Adults will be allowed to possess up to 2.5 grams of opioids, cocaine, methamphetamine and MDMA in British Columbia by early next year.
That major shift in Canada’s drug policy was announced May 31 by Federal Minister of Mental Health and Addictions Carolyn Bennett, accompanied by BC Minister of Mental Health and Addictions Sheila Malcolmson.
One of the most prominent voices making the case for that kind of change over the past few years is a professor at the Peter A. Allard School of Law at UBC.
Benjamin Perrin seems, at first glance, an unlikely champion of relaxed drug laws. A one-time lead legal counsel for Prime Minister Stephen Harper, he understands those who resist freer access to drugs – but he has been persistent in sharing the logic behind his change of perspective.
When Pierre Polievre, the leading contender for leadership of the Conservative Party, tweeted May 30:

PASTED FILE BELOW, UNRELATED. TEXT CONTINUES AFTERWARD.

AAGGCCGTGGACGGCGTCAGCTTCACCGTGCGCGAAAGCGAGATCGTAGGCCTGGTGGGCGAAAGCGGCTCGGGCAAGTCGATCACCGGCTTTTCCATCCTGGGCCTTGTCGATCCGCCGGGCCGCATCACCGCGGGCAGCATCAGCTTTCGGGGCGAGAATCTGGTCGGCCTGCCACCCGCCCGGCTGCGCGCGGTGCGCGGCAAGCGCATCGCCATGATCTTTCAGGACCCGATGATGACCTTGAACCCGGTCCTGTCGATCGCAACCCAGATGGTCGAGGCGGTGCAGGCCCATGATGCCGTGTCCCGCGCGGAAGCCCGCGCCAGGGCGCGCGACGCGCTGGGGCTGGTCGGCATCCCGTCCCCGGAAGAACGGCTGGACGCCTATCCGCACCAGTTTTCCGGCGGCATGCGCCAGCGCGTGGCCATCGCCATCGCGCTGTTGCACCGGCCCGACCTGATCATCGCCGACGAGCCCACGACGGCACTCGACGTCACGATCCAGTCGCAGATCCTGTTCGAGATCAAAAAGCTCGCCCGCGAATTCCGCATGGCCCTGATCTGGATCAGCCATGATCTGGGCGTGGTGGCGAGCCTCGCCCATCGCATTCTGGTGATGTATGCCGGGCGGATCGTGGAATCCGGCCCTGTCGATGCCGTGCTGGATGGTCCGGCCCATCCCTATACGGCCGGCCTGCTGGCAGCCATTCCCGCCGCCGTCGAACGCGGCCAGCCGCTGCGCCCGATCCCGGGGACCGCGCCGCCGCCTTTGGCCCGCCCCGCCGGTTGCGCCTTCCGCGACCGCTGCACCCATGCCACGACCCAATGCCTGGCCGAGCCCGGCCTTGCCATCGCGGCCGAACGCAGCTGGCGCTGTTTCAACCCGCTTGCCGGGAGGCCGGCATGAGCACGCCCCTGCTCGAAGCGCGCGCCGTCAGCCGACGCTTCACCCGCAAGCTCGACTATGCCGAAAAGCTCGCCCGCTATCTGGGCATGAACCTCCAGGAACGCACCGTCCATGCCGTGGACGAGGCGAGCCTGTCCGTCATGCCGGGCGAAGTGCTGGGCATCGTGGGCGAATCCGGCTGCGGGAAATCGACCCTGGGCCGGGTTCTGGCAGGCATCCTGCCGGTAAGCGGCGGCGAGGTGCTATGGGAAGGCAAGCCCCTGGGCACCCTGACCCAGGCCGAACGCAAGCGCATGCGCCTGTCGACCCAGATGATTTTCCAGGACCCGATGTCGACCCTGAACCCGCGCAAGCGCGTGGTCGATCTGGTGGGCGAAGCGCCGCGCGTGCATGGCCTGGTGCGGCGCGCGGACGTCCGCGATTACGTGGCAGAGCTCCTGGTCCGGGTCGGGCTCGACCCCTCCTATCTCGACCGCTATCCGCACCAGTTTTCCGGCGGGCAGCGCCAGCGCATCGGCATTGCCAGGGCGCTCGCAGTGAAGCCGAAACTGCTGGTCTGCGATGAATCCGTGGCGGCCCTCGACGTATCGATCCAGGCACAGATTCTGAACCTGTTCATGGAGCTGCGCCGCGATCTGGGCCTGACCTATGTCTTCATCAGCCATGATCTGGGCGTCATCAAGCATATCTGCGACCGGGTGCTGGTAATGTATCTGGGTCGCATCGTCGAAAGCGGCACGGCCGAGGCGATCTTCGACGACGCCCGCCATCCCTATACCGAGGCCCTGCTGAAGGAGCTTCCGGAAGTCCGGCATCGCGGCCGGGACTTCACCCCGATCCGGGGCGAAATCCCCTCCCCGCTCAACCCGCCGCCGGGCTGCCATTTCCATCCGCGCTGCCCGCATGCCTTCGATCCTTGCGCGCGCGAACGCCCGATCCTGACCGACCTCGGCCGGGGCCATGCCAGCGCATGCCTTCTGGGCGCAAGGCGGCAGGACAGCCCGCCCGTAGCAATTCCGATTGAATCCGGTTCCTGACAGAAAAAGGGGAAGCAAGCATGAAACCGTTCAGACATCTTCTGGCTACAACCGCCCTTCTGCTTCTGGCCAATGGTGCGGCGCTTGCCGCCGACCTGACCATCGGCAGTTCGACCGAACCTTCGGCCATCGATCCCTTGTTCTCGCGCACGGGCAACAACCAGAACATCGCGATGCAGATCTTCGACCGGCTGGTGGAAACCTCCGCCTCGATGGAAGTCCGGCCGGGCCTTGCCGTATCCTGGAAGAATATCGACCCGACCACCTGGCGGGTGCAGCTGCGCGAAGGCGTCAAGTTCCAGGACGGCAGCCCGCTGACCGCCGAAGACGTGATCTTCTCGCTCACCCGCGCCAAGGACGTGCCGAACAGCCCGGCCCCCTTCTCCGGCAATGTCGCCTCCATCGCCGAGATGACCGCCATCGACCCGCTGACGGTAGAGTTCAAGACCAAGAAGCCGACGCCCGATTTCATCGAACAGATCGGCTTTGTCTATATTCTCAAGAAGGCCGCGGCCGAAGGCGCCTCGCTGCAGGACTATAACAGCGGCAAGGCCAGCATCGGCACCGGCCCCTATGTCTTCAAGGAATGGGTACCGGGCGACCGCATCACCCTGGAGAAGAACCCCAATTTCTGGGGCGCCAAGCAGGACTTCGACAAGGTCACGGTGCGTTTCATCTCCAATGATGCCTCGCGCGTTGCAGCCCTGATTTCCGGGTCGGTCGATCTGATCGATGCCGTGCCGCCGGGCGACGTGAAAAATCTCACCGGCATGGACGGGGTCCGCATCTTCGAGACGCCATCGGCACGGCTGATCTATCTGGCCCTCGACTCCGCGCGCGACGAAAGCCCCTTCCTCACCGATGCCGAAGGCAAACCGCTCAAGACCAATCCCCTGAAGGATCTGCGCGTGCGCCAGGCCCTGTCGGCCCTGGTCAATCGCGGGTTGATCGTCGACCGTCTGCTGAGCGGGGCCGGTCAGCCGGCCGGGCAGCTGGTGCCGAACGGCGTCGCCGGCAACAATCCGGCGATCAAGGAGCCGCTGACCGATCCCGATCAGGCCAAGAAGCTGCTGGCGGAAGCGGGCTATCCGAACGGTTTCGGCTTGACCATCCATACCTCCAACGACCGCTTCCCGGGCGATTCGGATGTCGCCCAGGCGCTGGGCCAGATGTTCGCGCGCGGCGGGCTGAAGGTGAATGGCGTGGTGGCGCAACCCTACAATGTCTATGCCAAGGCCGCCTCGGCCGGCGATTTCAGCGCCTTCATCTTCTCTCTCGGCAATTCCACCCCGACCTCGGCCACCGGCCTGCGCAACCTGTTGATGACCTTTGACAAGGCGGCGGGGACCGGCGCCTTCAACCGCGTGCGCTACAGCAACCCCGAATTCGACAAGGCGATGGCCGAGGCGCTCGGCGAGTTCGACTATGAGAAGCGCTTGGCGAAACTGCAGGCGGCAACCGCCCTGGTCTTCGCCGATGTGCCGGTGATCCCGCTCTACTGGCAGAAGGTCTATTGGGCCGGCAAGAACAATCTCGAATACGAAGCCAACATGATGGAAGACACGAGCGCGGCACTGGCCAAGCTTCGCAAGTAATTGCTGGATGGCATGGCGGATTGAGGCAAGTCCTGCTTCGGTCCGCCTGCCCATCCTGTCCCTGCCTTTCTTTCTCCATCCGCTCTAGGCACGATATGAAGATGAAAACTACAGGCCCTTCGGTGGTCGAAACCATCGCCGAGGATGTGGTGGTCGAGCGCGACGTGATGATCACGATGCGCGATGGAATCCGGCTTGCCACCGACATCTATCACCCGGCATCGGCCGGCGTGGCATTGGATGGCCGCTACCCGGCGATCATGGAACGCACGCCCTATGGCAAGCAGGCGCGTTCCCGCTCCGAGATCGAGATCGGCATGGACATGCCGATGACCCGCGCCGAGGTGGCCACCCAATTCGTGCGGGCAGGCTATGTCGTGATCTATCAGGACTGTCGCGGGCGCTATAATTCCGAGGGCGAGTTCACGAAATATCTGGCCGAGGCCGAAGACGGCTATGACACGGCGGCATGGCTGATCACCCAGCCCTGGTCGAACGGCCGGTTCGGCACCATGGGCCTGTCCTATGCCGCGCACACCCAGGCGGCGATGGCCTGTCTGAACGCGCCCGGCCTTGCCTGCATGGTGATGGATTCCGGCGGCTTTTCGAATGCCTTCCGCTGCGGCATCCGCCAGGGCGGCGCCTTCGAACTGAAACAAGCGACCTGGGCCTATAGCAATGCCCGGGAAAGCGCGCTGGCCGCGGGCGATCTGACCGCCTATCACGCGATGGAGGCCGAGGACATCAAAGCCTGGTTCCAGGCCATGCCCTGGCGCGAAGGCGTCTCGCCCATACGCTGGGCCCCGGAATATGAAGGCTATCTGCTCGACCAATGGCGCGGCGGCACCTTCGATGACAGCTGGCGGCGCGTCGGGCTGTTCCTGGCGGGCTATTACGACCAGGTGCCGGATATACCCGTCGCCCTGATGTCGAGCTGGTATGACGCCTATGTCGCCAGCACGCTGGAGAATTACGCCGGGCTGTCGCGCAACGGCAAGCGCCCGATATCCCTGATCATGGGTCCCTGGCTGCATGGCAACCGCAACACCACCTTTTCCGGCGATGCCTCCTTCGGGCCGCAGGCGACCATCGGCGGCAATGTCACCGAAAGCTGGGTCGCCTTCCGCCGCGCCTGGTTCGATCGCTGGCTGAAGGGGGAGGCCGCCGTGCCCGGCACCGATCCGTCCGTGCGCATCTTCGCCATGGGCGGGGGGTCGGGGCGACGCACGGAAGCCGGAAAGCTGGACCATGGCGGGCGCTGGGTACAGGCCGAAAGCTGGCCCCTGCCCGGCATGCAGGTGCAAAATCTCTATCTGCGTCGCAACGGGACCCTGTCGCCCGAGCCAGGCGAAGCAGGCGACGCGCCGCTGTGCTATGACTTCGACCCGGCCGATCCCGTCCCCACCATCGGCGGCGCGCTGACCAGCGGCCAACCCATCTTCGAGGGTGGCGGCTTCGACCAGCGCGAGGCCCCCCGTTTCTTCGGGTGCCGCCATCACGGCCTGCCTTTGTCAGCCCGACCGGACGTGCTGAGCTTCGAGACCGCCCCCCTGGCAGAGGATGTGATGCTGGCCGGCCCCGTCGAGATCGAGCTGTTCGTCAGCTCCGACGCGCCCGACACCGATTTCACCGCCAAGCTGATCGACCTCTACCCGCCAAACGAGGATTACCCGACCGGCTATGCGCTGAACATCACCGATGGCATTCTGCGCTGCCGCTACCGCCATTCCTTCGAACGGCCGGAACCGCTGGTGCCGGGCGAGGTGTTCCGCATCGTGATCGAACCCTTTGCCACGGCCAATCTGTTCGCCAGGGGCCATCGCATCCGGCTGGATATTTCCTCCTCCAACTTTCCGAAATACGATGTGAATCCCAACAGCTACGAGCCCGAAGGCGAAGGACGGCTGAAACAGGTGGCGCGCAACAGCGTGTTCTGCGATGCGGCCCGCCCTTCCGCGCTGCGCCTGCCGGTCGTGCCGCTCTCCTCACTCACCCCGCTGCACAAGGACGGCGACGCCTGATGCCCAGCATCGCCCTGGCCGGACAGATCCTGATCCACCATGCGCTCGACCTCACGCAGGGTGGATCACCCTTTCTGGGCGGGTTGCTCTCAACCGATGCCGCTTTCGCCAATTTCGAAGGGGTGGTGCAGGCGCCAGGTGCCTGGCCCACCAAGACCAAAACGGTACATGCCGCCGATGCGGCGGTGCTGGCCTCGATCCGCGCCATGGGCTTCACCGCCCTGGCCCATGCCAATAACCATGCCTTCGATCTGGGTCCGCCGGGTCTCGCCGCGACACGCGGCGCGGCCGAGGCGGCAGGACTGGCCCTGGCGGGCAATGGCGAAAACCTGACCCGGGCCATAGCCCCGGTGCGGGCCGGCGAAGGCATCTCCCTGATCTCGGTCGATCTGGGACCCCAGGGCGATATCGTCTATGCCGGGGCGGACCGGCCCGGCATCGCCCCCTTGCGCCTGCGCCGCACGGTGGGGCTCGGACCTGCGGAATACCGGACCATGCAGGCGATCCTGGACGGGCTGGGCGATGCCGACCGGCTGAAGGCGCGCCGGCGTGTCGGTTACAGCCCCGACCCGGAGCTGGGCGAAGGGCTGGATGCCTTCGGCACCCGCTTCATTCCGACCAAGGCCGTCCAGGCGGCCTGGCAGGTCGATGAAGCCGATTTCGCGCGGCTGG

Decriminalizing deadly drug use is the opposite of compassionate. Those struggling with addiction need treatment & recovery. Drug dealers need strong policing & tough sentences. . . .
. . . Perrin responded:
This is so disappointing. I used to think the same things, Pierre. Then I met with people in recovery and loved ones of people whose kids died of overdose. And I read the research. All of them said criminalizing people who use drugs made it worse. This isn’t a political issue.
Perrin has been clear that a major element in his change of mind is his experience of renewed faith. His brief profile on the law school site includes these words:
In recent years, Ben was confronted with childhood and intergenerational trauma, addiction, mental health challenges and disability in the lives of people close to him and his own. In this journey, he found freedom and peace in Jesus Christ. He is an advocate for compassionate, evidence-based approaches to pressing criminal justice and societal issues.